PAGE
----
A large bowl of water with a small hint of wine, is on the heat, the air is filled with warm smells, first the fresh fruity aroma, then a whisper of cinnamon with undertones of honey fill the air in between and remind me that the summer not going to last forever, my choice of school has been my undoing. I will at the end of this month get back on the bus and although my days will be busy, I not be with my mum & dad, my little brother and of the mad dog “hop along Cassidy” and I will miss them all so much along with the garden full of fruit and flowers, dinner will become just food. I indeed missed them more than I ever told them. (Turn back the clock).
My mum’s storytelling was always fascinating and all the time she was passing on everything she learnt, she had a thirst for knowledge, and her desire to pass on everything she knows was so important. She was like a missionary spreading and sharing the word! Especially when she was in the kitchen, so as she cooked she told stories, and apart from cooking lessons we had, history lessons, art lessons and life lessons! Why, and how certain dishes came about why we forage and the importance of not forgetting what we once knew.
My mum was and is still my hero, she could cook anything and did indeed cook everything, and could make a meal from nothing. Her heart still beats in mine and although I miss her every single day I know she is with me every second. She made me who I am today, she taught me the love of life, passion and of course cooking. She was outstanding at everything especially making soups, from all most anything from the garden. Even the hardened meat eater couldn’t resist her delicious green and bean soup. So as the seasons changed and slowly moved on so did the recipes and the soup. I not sure I could even to this day give you my favourite choice if I was to choose? Then I would choose them all a small tiny cup of each starting with the pea, then cold fennel, but always finishing with the Elderberry soup.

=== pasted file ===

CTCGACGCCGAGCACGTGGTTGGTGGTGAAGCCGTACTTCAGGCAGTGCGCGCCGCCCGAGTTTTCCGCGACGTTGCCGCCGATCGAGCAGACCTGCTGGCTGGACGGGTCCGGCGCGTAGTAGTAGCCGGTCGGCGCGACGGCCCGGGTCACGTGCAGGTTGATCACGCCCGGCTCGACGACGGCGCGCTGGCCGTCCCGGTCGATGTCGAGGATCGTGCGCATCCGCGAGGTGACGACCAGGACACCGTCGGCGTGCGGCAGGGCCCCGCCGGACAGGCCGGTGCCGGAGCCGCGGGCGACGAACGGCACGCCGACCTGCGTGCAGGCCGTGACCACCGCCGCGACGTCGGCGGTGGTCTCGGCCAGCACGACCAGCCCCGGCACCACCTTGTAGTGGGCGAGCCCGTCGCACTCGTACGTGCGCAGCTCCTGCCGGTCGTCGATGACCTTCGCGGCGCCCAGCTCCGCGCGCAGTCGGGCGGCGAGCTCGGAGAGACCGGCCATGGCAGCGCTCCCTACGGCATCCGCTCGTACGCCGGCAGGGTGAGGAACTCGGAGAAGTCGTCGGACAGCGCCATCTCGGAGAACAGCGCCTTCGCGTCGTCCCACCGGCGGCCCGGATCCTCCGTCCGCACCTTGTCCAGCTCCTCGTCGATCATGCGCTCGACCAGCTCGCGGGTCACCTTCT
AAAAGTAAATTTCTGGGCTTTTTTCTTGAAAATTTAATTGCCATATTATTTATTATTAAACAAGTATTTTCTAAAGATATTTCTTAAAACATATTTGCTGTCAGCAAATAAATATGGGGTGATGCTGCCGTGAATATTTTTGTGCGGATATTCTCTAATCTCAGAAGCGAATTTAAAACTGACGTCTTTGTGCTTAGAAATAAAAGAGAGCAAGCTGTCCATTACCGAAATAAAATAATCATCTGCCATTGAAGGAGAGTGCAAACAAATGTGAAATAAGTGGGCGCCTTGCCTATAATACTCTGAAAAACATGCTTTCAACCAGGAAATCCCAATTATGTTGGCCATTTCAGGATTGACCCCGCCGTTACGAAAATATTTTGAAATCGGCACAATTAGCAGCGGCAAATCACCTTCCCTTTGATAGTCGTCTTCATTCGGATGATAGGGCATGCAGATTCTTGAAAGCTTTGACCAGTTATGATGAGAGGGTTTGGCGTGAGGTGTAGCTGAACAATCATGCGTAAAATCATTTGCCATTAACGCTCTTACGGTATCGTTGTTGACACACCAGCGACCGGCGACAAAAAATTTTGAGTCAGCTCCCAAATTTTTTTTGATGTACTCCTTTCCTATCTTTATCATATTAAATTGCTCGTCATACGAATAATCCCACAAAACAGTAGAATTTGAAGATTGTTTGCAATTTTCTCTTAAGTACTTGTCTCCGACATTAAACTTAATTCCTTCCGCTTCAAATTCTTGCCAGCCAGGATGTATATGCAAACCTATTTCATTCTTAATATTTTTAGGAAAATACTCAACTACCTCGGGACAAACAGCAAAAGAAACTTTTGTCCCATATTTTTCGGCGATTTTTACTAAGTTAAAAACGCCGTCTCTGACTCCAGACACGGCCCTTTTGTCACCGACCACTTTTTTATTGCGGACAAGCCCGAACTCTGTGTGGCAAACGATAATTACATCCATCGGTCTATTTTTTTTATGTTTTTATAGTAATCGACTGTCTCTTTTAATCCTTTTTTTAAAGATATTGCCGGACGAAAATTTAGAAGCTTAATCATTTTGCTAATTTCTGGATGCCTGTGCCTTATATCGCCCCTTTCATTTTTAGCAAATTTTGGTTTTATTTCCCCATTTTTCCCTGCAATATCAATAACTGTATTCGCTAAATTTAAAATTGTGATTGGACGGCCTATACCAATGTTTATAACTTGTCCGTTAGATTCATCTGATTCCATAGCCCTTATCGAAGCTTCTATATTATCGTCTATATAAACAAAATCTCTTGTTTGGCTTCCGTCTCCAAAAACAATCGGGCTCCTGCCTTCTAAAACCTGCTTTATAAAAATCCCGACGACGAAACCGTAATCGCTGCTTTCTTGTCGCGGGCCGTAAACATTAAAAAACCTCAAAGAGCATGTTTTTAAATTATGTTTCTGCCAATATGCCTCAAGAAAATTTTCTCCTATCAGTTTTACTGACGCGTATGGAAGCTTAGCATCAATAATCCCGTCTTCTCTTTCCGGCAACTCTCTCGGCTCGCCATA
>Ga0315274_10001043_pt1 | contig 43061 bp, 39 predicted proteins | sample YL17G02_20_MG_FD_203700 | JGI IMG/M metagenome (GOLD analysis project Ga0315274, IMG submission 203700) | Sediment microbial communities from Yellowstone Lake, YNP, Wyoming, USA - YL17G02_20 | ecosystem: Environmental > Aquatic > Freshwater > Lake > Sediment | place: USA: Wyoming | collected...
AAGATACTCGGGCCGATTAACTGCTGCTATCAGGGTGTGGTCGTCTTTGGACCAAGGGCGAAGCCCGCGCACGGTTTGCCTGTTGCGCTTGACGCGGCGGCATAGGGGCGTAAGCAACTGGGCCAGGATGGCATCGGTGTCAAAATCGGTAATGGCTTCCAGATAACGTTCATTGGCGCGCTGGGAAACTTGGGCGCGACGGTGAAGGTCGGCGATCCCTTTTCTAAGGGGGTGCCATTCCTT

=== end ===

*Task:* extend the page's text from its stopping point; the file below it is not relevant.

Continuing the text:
Elderberry Soup recipe
1.5 litres of water
500g of Elderberries
2 tablespoons of Lemon Juice (one large lemon)
100ml of white wine
1 stick of cinnamon
A little arrowroot to thicken or you can have this without if you would like a thin soup.
Place on the heat water, wine, lemon juice and spice.
Pick the elderberries off the stalks, discarding any leaves and stalks.
Add carefully to the warm water, bring to the boil, then reduce the heat and cook gently for 10-15 mins
The fruit will so mushy, Add a teaspoon of honey at this point.
Strain the fruit and press out the juice. Then return the soup to the pan. (Discard the pulp)
If you would like a thicker soup, mix the arrow route with a drop of cold water and the rest of the lemon juice and pour into the soup and now season to your taste.
Return to a soft heat and slowly bring to a light boil to cook the arrowroot and thicken the soup.
Serve with roasted ground cobnuts and sourdough bread croutons drizzled with honey.
Possible side effects (Autoimmune diseases” such as multiple sclerosis (MS), lupus (systemic lupus erythematosus, SLE), rheumatoid arthritis (RA), or other conditions: Elderberry might cause the immune system to become more active, and this could increase the symptoms of autoimmune diseases. If you have one of these conditions, it’s best to avoid using elderberry.)